This summer we lost our friend and colleague, Professor Lois Peters, who passed away suddenly.  Not only was her death a shock, but leaves such a gaping hole.  She was a major force behind the Radical Innovation Research Program at RPI, a wonderful professor of innovation, a prodigious intellect, and just plain fun to work with.  She was a true partner.

Over the years, Lois and I began hosting a number of visiting faculty and post-docs.  She worked with them more closely than I have, but now I have the bittersweet pleasure of taking that up.  This year we have hosted scholars from Australia, Denmark, and Japan.  Last year, we hosted from Denmark and Australia as well as a Professor from University of Sao Paolo, Brazil, and are making plans for his former student to complete a post-doc with us in the next year.  I sat on the Ph.D committee of a student from Canada recently as well.

Everyone is interested in breakthrough innovation. We’re making progress on many issues, and now we have an opportunity to learn about the global differences in our approaches to managing it. Again, it’s time to set up these functions in companies.  We have a small but growing supply of educated students, a much better understanding of how to make it happen, and the need to implement what we know.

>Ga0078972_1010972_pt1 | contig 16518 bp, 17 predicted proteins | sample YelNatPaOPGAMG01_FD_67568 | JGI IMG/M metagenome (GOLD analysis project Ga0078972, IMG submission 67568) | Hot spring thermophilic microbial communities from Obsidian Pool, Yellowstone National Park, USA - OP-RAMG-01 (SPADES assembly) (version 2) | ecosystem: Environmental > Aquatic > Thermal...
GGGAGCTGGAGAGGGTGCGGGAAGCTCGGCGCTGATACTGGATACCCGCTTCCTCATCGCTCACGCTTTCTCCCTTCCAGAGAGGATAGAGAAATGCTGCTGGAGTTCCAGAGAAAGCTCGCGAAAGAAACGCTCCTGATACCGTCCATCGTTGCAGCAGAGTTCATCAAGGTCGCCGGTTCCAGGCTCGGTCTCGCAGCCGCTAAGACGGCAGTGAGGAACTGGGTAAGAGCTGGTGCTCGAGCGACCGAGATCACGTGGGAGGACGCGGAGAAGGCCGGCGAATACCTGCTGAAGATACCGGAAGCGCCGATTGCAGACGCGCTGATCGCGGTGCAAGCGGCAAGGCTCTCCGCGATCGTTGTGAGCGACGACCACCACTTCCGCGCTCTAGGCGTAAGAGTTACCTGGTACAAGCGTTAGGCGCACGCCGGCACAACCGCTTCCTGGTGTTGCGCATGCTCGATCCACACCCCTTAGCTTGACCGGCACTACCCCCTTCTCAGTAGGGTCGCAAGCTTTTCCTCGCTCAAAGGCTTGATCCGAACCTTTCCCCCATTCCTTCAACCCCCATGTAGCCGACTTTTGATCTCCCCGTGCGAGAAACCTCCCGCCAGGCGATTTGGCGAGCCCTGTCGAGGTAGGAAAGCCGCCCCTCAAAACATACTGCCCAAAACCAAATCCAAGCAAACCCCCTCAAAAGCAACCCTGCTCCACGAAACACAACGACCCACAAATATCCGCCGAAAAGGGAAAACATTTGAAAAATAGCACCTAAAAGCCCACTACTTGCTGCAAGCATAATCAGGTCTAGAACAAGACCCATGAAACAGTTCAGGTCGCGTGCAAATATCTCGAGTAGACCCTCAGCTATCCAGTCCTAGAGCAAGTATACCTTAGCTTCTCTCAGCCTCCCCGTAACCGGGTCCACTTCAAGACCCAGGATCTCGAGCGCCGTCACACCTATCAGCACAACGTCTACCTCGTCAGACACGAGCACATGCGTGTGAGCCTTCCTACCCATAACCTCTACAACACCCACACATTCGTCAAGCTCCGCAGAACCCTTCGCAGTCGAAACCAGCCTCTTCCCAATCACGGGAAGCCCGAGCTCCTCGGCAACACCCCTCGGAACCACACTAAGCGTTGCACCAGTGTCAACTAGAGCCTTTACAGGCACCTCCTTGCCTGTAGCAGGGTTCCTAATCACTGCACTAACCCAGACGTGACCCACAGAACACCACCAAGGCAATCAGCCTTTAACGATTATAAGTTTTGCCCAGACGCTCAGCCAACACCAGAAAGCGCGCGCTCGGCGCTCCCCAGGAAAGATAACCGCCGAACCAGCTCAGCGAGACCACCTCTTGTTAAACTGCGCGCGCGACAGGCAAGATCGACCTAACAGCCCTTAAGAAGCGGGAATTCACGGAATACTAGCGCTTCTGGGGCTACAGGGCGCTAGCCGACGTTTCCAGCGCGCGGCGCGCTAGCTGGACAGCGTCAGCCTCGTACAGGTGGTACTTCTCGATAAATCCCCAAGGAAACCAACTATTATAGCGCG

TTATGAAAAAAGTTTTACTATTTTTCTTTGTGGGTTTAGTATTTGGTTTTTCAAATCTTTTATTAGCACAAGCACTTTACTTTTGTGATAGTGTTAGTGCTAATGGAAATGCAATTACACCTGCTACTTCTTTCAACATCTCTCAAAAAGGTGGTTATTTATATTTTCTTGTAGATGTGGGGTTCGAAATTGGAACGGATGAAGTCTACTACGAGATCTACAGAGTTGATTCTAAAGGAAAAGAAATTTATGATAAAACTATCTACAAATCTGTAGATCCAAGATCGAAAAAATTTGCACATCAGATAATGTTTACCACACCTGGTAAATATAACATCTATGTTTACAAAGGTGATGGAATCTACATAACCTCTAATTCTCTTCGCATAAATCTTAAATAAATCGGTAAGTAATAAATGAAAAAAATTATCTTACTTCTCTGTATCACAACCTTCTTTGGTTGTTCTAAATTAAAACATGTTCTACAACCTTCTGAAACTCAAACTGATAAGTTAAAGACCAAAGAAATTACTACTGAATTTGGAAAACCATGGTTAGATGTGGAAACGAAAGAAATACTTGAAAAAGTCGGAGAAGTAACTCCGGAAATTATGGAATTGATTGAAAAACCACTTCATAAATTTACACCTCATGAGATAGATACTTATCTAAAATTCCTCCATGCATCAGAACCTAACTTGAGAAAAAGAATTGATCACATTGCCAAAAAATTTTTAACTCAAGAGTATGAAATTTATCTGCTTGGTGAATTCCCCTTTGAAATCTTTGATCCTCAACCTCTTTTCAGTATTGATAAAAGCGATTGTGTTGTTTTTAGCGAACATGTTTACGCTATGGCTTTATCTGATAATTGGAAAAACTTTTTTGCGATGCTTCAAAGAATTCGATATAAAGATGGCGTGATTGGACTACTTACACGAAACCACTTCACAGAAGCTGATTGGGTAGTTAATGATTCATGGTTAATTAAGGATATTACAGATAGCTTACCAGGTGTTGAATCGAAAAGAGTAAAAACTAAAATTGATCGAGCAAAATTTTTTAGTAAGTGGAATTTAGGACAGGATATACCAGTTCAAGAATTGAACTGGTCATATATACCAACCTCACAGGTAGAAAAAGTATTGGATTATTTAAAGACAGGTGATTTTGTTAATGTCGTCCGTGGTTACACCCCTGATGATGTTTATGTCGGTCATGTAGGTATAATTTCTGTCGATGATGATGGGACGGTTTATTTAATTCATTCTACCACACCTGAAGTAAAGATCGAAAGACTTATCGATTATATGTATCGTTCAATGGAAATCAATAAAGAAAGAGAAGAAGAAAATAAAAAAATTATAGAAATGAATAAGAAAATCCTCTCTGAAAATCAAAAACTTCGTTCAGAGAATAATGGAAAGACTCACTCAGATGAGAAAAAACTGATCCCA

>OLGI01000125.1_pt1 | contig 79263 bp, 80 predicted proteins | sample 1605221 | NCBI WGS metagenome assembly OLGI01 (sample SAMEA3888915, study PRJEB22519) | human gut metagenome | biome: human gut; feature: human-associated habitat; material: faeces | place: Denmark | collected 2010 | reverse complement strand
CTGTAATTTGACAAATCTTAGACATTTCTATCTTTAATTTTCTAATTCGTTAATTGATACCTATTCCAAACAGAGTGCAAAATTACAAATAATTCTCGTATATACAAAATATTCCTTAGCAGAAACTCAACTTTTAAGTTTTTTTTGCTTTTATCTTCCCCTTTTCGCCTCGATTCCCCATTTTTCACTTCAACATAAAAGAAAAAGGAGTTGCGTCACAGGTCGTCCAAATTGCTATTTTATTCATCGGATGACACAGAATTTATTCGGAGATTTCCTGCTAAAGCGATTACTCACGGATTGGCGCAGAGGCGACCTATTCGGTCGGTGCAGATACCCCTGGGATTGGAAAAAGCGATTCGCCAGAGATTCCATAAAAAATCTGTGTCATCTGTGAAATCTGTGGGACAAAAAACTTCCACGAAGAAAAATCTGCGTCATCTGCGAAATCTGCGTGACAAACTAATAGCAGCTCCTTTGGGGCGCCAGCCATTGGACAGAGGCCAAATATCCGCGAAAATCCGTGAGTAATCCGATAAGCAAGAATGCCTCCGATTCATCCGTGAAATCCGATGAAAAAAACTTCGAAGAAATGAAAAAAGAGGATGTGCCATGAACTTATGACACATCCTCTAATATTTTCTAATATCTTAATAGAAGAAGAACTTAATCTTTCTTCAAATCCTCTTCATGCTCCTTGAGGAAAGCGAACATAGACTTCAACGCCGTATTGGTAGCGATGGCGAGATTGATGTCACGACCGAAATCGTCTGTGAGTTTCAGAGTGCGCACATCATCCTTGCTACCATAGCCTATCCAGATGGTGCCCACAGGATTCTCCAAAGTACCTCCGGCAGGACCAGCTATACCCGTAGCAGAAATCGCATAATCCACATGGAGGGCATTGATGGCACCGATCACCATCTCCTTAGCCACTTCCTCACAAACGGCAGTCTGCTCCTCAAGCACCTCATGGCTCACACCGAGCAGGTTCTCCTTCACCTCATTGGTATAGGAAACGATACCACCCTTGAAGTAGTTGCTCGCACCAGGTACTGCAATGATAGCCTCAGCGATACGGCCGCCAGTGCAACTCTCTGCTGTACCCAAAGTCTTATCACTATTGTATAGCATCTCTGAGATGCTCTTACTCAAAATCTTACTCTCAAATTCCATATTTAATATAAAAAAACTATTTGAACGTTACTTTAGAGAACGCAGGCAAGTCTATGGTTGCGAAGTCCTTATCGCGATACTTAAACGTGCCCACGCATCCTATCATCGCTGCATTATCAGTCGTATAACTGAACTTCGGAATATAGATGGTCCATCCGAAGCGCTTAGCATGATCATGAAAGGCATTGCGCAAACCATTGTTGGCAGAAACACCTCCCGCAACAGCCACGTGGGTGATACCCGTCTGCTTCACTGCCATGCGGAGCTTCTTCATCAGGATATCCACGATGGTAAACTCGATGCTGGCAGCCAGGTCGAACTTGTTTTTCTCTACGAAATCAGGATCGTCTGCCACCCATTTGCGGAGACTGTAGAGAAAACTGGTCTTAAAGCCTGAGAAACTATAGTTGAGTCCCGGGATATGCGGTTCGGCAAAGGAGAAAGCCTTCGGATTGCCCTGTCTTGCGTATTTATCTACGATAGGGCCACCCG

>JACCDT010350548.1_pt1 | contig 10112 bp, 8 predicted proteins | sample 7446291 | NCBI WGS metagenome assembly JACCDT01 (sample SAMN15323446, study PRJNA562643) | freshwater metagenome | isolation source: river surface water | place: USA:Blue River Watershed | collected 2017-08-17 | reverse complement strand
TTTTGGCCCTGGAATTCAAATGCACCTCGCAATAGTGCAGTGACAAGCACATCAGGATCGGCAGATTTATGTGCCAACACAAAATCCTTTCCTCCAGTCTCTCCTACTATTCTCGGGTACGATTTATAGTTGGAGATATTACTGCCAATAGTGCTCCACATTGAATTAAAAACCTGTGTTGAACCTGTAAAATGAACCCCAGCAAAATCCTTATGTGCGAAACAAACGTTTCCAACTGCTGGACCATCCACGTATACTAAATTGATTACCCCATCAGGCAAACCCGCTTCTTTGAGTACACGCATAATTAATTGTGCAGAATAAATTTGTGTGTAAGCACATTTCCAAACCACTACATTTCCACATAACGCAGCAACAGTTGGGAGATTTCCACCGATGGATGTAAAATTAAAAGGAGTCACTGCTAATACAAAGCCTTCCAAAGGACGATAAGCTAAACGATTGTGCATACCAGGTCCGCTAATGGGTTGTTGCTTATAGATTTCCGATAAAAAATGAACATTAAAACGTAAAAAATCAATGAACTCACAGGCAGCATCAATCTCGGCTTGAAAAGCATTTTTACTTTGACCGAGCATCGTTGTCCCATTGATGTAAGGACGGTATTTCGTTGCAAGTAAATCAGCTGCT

Lois….you would be so proud.

Introduction from Corporate Entrepreneurship

It’s such great fun teaching students who want to become intrapreneurs, and how to help companies get better at enabling innovators.  Most of our students are very early in their careers, and are pummeled with the idea of becoming entrepreneurs as soon as they set foot on campus.  So they join our Corporate Entrepreneurship course with no idea of what to expect.

Much of the course is devoted to showing them what doesn’t work.  It’s disillusioning for them, for sure.  But as we go through the different approaches to developing a sustainable capability for breakthrough innovation and corporate renewal that companies have tried over the years, students begin to understand the need for a complete management system whose purpose is to innovate in big and meaningful enough ways to enable corporate renewal.   There’s no better way to get them engaged than to have them read about breakthrough innovation and corporate entrepreneurship in the news, interview intrapreneurs or Chief Innovation Officers, and write about it.  So, I hope you enjoy this series of posts from students at RPI’s Lally school.